Dunning’s portrait of Miller, painted in their shared studio in 1879, is a stellar example of the artist’s work; a depiction of a very close friend, it has an intimate quality not evident in Dunning’s many commissioned portraits of Fall River grandees. The painting descended in the Miller family and now hangs in the collection of the Fall River Historical Society.

Miller holds the distinction of being the only artist of the Fall River School to benefit from European study, but it is unknown at which Académie or in whose atelier he studied while in Paris. In the United States, he was a student of Benjamin Champney (1817-1907), a noted painter of White Mountain landscapes, and studied with the brilliant artist, George Inness (1825-1894), often referred to as the “father of American landscape painting.” Both artists had a strong impact on his work.

Miller had established his first studio in Fall River by 1866 and was never without one for the remainder of his life. The artist worked in oil, watercolor, and charcoal, and among his output were still life, landscapes, marine paintings, and portraits.

His still life works featured fruit arranged on tabletops with heavily carved-edge moldings, indicative of Dunning and the Fall River School, and pieces set outdoors, with the fruit resting on a bed of grass or soil, and often tumbling from rustic baskets of chipwood or woven wicker.

Miller’s painting style was neither Realist nor Impressionist, and his works stood in sharp contrast to those produced by his Fall River contemporaries due to their painterliness, with loose brushstrokes and impasto lending an informal quality. This is especially evident and more pronounced in his mature works.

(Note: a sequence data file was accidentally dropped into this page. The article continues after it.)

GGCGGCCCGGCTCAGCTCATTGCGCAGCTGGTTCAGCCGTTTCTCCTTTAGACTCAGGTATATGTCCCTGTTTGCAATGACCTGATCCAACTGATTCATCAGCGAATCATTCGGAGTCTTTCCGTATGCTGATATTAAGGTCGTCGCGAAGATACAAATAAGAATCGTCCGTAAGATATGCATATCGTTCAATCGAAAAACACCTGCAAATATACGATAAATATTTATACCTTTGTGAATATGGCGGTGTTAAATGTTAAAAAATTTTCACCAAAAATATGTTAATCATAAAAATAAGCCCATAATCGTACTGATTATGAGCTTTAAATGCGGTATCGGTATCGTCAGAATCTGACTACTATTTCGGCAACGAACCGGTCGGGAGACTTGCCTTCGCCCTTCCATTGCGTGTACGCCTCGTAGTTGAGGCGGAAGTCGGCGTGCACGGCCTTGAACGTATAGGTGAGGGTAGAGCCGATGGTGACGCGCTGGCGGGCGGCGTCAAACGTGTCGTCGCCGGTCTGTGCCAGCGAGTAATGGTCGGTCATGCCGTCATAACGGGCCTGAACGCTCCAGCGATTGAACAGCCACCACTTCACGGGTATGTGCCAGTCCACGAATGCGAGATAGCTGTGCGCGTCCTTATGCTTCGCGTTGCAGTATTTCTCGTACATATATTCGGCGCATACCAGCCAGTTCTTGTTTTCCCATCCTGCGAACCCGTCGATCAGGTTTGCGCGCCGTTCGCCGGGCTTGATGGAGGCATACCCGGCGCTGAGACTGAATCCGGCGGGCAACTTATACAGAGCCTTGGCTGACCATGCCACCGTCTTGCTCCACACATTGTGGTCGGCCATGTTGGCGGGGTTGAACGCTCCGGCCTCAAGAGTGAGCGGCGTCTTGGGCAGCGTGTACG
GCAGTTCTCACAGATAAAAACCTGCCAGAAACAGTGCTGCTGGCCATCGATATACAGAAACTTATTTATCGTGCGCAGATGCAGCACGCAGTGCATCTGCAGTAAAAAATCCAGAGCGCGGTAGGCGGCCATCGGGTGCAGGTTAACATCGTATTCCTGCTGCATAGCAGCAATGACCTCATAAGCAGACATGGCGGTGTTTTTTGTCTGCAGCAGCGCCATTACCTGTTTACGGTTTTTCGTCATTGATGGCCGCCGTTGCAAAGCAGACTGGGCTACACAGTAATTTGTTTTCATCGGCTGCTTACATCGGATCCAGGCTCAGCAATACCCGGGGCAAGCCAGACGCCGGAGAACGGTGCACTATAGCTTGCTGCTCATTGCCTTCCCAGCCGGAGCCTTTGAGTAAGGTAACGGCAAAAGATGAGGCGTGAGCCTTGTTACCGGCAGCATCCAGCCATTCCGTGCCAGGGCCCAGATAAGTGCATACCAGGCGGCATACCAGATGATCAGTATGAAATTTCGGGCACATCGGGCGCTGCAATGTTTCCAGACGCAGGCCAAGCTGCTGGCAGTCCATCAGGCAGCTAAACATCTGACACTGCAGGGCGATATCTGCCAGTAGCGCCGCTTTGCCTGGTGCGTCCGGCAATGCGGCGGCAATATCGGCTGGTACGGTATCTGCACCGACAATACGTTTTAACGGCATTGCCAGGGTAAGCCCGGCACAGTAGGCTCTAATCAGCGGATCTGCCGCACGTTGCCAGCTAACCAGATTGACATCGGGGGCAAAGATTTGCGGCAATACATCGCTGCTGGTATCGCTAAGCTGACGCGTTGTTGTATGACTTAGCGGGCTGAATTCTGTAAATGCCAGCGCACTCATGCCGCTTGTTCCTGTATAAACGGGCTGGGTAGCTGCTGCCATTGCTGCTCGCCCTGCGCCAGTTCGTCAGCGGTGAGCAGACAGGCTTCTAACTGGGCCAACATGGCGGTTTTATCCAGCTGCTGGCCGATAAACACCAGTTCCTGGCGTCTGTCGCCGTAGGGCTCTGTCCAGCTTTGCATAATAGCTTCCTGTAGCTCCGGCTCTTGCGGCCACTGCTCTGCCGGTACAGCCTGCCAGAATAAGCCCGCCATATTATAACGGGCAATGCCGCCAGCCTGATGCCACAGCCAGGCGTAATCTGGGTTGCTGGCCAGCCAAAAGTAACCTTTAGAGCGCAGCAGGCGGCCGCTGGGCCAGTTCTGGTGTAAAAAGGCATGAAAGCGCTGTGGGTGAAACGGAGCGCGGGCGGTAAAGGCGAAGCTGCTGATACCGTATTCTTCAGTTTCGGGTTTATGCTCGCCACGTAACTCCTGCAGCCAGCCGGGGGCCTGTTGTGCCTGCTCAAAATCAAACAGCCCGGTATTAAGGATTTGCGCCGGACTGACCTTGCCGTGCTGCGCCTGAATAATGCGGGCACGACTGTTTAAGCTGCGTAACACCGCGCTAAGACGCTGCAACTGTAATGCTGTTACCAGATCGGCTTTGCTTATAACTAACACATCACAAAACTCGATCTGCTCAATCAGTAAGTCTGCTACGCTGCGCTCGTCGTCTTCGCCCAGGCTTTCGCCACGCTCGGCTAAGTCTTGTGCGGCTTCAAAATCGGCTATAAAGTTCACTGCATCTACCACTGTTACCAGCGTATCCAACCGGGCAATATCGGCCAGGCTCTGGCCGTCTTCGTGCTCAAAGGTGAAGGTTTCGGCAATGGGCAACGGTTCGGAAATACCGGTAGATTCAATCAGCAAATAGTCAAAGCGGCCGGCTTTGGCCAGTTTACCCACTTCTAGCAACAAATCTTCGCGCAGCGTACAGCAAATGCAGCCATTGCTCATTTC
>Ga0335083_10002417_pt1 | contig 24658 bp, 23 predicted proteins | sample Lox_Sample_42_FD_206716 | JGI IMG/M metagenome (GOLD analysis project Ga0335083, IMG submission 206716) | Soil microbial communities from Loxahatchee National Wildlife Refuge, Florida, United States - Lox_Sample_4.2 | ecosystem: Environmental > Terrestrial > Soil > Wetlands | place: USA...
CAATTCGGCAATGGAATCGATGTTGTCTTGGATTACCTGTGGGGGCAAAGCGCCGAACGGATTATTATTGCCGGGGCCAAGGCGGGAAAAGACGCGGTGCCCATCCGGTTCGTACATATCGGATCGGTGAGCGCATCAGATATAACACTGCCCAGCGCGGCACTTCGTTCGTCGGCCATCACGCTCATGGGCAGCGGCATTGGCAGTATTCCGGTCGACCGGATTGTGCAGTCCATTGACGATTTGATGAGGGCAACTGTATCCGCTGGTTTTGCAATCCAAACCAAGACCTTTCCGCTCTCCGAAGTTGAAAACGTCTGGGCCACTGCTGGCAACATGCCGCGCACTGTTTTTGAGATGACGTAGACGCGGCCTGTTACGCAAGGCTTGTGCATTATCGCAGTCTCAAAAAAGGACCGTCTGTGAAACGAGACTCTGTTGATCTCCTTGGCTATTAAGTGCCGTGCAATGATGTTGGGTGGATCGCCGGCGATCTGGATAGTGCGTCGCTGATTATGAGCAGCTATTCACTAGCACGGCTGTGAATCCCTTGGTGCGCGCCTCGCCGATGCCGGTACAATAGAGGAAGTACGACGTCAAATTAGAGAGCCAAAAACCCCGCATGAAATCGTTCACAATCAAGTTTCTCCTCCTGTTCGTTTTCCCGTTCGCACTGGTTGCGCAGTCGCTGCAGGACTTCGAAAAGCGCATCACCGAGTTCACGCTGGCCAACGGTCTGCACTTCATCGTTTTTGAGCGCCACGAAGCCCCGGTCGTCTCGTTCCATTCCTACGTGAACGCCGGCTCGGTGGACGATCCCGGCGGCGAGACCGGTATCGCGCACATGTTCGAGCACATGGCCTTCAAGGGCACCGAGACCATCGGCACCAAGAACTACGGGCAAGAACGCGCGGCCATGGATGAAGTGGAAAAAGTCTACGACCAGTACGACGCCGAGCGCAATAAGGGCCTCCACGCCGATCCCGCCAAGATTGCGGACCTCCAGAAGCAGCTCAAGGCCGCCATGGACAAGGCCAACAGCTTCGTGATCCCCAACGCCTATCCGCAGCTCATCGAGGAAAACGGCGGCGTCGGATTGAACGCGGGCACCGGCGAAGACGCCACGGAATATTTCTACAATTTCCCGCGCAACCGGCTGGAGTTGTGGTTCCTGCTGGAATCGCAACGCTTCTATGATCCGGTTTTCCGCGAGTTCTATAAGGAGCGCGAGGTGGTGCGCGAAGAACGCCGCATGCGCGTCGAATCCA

He specialized in landscapes: “Outdoor work was his forte.” Of his plein air work, one of his contemporaries – an artist, unfortunately unidentified – noted: “He was a landscape and marine painter and a very good one.” Miller traveled extensively throughout New England and Canada seeking inspiration for his work, habitually spending a few months each summer in “the wilds of Maine or Nova Scotia, to hear the songs of the birds and to catch the colors of the sea.”

His niece, Florence Gould Hathaway née Bowen (1875-1962), recalled frequenting Miller’s home studio as a child: “One day, while he was out, I decided to try my hand at painting, and as a result I ruined his work of many hours. My only punishment was that I was forbidden to make my daily call upon him.” The punishment could not have lasted very long because the Miller and Bowen families – Frank’s sister, Phoebe Vincent Bowen née Miller (1848-1907) was the wife of Dr. Seabury Warren Bowen (1840-1918) – resided together in the large double house on Second Street, the Bowens on the north, and the Millers on the south. The artist never married and, for recreation, played the violin.

Miller was decidedly reserved in disposition and preferred his paintings to speak for him. Often described as “a diffident man who had little to say,” he “was a very kindly, likeable man, once one came to know him, but to know him one had to seek him out.” Following Dunning’s death in 1905, he was awarded the distinction of being “the Dean of Local Artists.”

When Miller died in 1911 it was noted: “Most of his pictures were sold away from this city,” being “less appreciated locally than they were outside [the] area, in Rhode Island, New York, and Philadelphia.”

“As a painter, he ranked high,” stated one contemporary observer – a fine, tribute, as understated as the man.

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  • Due to a major infrastructure project, the FRHS Museum will be closed beginning July 22, 2023. The Musem Shop is closed until further notice.